Rob is taking a short break from writing new blog posts. Instead, he has selected a few posts to republish this week that he thought you might enjoy. The first selection is from September 4 of 2012. I have added a couple of pictures and made a couple of smaller edits. But, if you see something that is 'out of date,' well.... that's why it is a 'retrospective.'
The original title was "Different Kinds of Tires" but it apparently also made me think of "different sorts of tired."
We've been hearing a clicking noise on the front left wheel on one of our green carts the last couple of days. We had an idea that the weld wasn't holding. But, of course, this was the cart that had the correct pins for pulling behind the lawn tractor during picking today. Since Rob was the only person on the farm today, he may have been a bit more focused on doing and less on things such as.......well... keeping an eye on how the cart behind the tractor is doing.
The wheel is now resting somewhere between the field and the packing
area. Happily the swiss chard that was picked was not also strewn along
I did kind of wonder why the cart snagged the hose as we went by.
These green carts are important tools on the farm. But, they are also representative of what seems like persistent shoddy work on equipment such as this that a small farm, such as ours, might want to purchase and use. This was a "new" wheel that replaced an older wheel that had also lost its weld. So, in a way, it has been re-tired twice...
In any event, if you rate a cart at 800 pounds, then the cart AND the wheels should handle 800 pounds. Now ask the question.
How many times have we actually put 800 pounds on these carts?
I was not prepared for today to be as warm as it was. And, it was a bit more humid than I expected as well. The result was a three t-shirt day (of course). Needless to say, I attempt to clean up my attire just a little bit for the CSA distributions. But, sometimes I wonder if I should even bother. Today, being a prime example.
Setting the scene: It's been dry (yep, again). Our road was just graded with some new gravel in places on one of the roads we take to get to Waverly. We have a new truck and the topper has even more places to let dust in than it did before. It was hot and humid. I had to load what probably turned out to be half a ton of produce into the truck, then unload it and set it up for distribution.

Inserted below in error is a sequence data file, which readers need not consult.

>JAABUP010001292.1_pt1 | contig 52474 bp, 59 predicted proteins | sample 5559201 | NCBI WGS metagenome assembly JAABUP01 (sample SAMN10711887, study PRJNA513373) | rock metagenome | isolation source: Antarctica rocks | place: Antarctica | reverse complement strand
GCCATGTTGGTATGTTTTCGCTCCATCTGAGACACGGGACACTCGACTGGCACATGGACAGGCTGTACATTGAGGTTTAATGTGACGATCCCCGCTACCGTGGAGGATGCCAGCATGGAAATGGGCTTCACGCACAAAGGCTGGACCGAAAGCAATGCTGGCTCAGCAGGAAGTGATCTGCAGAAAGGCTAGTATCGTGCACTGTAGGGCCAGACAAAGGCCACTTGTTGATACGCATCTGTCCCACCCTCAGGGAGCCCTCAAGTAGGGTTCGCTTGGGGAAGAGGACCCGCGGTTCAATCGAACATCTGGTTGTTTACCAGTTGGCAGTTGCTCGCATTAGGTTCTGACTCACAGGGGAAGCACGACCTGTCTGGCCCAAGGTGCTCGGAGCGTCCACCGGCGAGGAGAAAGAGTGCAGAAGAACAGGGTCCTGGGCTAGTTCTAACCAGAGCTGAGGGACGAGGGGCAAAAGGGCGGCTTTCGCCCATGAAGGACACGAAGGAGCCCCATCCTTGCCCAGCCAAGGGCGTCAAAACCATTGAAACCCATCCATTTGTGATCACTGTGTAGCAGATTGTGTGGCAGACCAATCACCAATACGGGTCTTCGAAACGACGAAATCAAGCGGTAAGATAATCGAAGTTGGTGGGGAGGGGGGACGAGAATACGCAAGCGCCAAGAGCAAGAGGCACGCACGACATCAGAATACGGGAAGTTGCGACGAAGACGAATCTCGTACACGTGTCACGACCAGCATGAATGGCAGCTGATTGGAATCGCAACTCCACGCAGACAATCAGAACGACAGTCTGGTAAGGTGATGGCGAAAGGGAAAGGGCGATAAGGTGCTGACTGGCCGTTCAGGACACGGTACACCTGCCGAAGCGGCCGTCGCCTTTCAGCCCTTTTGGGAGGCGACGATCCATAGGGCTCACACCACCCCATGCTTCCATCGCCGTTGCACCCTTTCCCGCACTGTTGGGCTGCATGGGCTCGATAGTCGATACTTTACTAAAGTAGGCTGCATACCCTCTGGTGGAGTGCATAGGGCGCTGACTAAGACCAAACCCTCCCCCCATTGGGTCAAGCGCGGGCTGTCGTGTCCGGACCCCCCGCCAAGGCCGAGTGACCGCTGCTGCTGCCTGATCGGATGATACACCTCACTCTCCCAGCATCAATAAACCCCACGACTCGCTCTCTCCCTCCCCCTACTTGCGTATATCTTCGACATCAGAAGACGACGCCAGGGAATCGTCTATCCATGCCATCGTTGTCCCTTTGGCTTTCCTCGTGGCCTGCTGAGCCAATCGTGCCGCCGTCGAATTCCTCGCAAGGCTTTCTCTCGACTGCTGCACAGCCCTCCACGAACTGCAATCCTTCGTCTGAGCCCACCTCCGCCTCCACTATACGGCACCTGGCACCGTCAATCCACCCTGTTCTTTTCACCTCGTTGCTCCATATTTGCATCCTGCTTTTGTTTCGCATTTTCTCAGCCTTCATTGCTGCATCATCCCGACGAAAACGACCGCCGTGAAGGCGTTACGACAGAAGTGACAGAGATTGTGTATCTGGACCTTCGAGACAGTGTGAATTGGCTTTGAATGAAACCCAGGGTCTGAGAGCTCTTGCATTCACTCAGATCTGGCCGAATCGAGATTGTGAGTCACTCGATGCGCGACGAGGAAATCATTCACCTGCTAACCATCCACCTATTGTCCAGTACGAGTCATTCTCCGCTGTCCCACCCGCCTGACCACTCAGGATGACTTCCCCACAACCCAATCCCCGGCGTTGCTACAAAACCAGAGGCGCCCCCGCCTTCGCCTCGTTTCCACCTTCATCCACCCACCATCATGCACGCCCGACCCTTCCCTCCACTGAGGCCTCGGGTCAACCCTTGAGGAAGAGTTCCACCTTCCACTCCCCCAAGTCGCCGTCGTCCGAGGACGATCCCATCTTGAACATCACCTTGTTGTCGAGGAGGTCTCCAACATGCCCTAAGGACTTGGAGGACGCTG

I was wise enough to try to change shirts AFTER I loaded the truck. But, if you've worked outside on days like today, you'll understand what I mean when I tell you that I didn't see much of the loading today. Hey - my shirt was soaked through. I had no dry place to wipe the sweat out of my eyes. So, I was just guessing.
I guess the truck is here. I guess I set that crate with cucumbers on the tail gate. I guess I'll pick those cucumbers up since that wasn't the tail gate.
Then, of course, I had to take OFF the offensive, wet shirt and put on a new shirt. I was in a hurry by then. But, how do you put a nice clean shirt on when you are still stinky AND damp? The A/C was not on in the house, so I went and stood in front of the fan. Sorry kitty cat, I know you were downwind.
Once you arrive at the distribution, you have to unload. Containers are NOT any lighter at this point. So, you work up a sweat. Once you get a bit sweaty, all of the dust that has accumulated all over your truck finds you more attractive. In any event. Water + Dust = Mud. Suddenly, the nice clean shirt is sweaty and a bit muddy. Whatever. Please take my word for it. I tried to improve my attire for the CSA distribution.
But, it begs the question - should I retire from improving my attire or should I tirelessly work to improve it?
This is perhaps the biggest reason for this silliness. I am tired. There are a number of things that could be done. But I don't want to do them. So, I wrote a blog post!
note: The pictures all came from August/September 2012. They were not included in the original blog post.